Anne McLaren | Biography | Education | Research | Death

Anne McLaren | Biography | Education | Research | Death

Dame Anne McLaren, DBE, FRS (26 April 1927 – 7 July 2007) was a British developmental biologist and embryologist.

She was born in London, England and studied at the University of Cambridge, where she later worked as a researcher and professor. McLaren made significant contributions to the field of developmental biology, particularly in the area of mammalian development and the early stages of embryonic growth. She was also a prominent advocate for the ethical use of animals in scientific research.

Education:

McLaren received her undergraduate degree in natural sciences from the University of Cambridge in 1948 and her PhD in 1951. She then worked as a researcher at the University of Cambridge and the University of Oxford before becoming a professor at the University of Edinburgh in 1970. In 1980, she returned to Cambridge as a professor of biology.

Research:

McLaren's research focused on the early stages of mammalian development and the mechanisms that control embryonic growth. She made significant contributions to the understanding of the role of hormones in embryonic development, and her work on the use of in vitro fertilization (IVF) techniques laid the foundation for the development of human IVF. She also helped establish the UK's first IVF clinic at the Bourn Hall Clinic.

McLaren was a strong advocate for the ethical use of animals in scientific research and served on numerous committees and boards in this capacity, including the Animal Procedures Committee and the Nuffield Council on Bioethics.

 ResearchGate Anne McLaren and Donald Michie visiting Milan Hašek's department

Awards:

McLaren was awarded numerous honors and awards throughout her career, including being made a dame in 1991 and receiving the Royal Society's Royal Medal in 2002. She passed away in 2007.

Anne McLaren Background:

She was the daughter of Henry McLaren, 2nd Baron Aberconway and Mary, Baroness Aberconway. Her father was a businessman and politician, and her mother was a botanist and suffragist.

McLaren was the eldest of three children. She had a younger brother and sister, Charles and Mary. Her family was well-educated and politically active, and her parents were both prominent figures in British society.

McLaren was educated at St Paul's Girls' School in London and then went on to study natural sciences at the University of Cambridge, where she received her undergraduate degree in 1948. After completing her PhD at Cambridge in 1951, she began her career as a researcher in the field of developmental biology.

McLaren never married and had no children. She dedicated her life to her scientific research and career and was recognized for her contributions to the field of developmental biology and IVF with many prestigious awards and honors throughout her lifetime.

McLaren passed away on July 7, 2007, at the age of 80. She was remembered by her colleagues and peers as a pioneering scientist and a dedicated advocate for the ethical use of animals in scientific research.

Anne Mclaren research about in-vitro fertilisation (IVF)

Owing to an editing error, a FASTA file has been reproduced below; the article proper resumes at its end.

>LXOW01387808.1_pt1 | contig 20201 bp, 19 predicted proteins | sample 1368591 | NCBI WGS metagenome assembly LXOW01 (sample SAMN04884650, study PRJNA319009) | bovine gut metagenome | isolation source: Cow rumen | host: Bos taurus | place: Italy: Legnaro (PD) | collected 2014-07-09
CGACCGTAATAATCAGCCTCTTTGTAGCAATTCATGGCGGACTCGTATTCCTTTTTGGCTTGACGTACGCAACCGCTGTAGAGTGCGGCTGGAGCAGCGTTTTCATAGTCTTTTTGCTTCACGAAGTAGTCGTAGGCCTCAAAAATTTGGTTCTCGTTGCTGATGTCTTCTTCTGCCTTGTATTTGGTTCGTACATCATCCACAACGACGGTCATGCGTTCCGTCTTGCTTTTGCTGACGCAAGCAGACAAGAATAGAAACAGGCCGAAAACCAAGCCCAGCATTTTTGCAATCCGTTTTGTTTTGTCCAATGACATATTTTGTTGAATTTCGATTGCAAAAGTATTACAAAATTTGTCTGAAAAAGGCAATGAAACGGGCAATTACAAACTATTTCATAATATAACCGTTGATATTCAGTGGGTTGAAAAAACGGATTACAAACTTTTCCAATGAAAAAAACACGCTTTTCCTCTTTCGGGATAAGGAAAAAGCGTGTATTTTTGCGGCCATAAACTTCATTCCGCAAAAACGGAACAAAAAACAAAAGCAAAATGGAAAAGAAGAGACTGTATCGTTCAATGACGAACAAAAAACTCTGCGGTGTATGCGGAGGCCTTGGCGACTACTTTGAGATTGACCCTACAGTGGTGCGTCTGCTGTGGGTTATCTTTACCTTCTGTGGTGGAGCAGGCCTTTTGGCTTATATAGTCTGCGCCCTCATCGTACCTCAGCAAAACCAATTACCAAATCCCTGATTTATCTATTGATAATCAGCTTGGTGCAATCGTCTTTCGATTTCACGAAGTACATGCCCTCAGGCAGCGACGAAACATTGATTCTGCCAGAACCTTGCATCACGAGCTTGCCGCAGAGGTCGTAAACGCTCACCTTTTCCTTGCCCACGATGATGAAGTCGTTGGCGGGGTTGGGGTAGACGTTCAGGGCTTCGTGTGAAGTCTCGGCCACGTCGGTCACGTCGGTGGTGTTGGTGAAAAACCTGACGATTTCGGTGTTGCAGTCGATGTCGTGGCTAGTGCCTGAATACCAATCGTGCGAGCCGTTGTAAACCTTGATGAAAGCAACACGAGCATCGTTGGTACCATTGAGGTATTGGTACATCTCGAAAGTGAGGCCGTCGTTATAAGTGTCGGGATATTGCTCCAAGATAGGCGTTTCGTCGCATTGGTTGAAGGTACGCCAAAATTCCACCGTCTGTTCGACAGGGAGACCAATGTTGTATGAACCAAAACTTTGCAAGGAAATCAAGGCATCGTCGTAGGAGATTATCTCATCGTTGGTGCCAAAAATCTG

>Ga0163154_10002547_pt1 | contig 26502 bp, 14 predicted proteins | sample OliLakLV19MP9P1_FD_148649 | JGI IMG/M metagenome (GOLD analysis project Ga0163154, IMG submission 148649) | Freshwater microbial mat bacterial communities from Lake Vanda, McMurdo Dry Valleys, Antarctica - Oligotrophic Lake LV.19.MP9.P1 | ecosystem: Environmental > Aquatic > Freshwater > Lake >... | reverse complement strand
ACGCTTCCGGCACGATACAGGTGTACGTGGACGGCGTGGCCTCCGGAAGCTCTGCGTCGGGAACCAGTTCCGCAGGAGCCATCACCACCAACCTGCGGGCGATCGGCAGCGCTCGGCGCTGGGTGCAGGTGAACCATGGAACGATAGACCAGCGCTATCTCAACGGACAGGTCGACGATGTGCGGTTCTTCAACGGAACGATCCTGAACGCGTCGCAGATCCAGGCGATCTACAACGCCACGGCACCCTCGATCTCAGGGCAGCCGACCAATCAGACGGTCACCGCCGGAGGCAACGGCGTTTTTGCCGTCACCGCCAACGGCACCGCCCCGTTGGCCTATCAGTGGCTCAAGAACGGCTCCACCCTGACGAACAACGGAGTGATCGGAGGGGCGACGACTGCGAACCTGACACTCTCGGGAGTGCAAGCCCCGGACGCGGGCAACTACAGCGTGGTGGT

Anne McLaren made significant contributions to the field of in-vitro fertilisation (IVF) through her research on the early stages of mammalian development and the mechanisms that control embryonic growth. She helped to establish the UK's first IVF clinic at the Bourn Hall Clinic, which opened in 1980.

One of her most notable contributions to IVF was her research on the use of hormones to control the growth and development of embryos in the lab. She discovered that by supplementing the culture medium with hormones, embryos could be grown in the lab for longer periods of time, allowing for more research to be conducted on their development. This was a major breakthrough that laid the foundation for the development of human IVF.

McLaren also made key contributions to the understanding of the role of genetics in IVF. Her research helped to identify the genetic factors that determine the success or failure of IVF and provided insights into the causes of infertility.

In addition to her laboratory research, McLaren was also an advocate for the ethical use of animals in scientific research. She served on numerous committees and boards in this capacity, including the Animal Procedures Committee and the Nuffield Council on Bioethics. She was also a proponent of using non-animal alternatives in research, such as in-vitro culture systems, in order to reduce the use of animals in scientific research.

Overall, Anne McLaren's research on IVF contributed significantly to the development of the IVF treatment, the understanding of the causes of infertility, and the ethical use of animals in scientific research.

Anne McLaren Death

Dame Anne McLaren passed away on July 7, 2007, at the age of 80. The cause of her death is not publicly disclosed.

McLaren's death was widely mourned by her colleagues and peers in the scientific community, as she was a highly respected and accomplished scientist. She had made significant contributions to the field of developmental biology, particularly in the area of mammalian development and the early stages of embryonic growth. Her work on in vitro fertilization (IVF) also laid the foundation for the development of human IVF.

Her death was also recognized for her contributions to the ethical use of animals in scientific research, she served on numerous committees and boards in this capacity, including the Animal Procedures Committee and the Nuffield Council on Bioethics.

McLaren was awarded numerous honors and awards throughout her career, including being made a Dame in 1991 and receiving the Royal Society's Royal Medal in 2002. Her death was a loss to the scientific community and her legacy continues through her research and her influence on the field.

 

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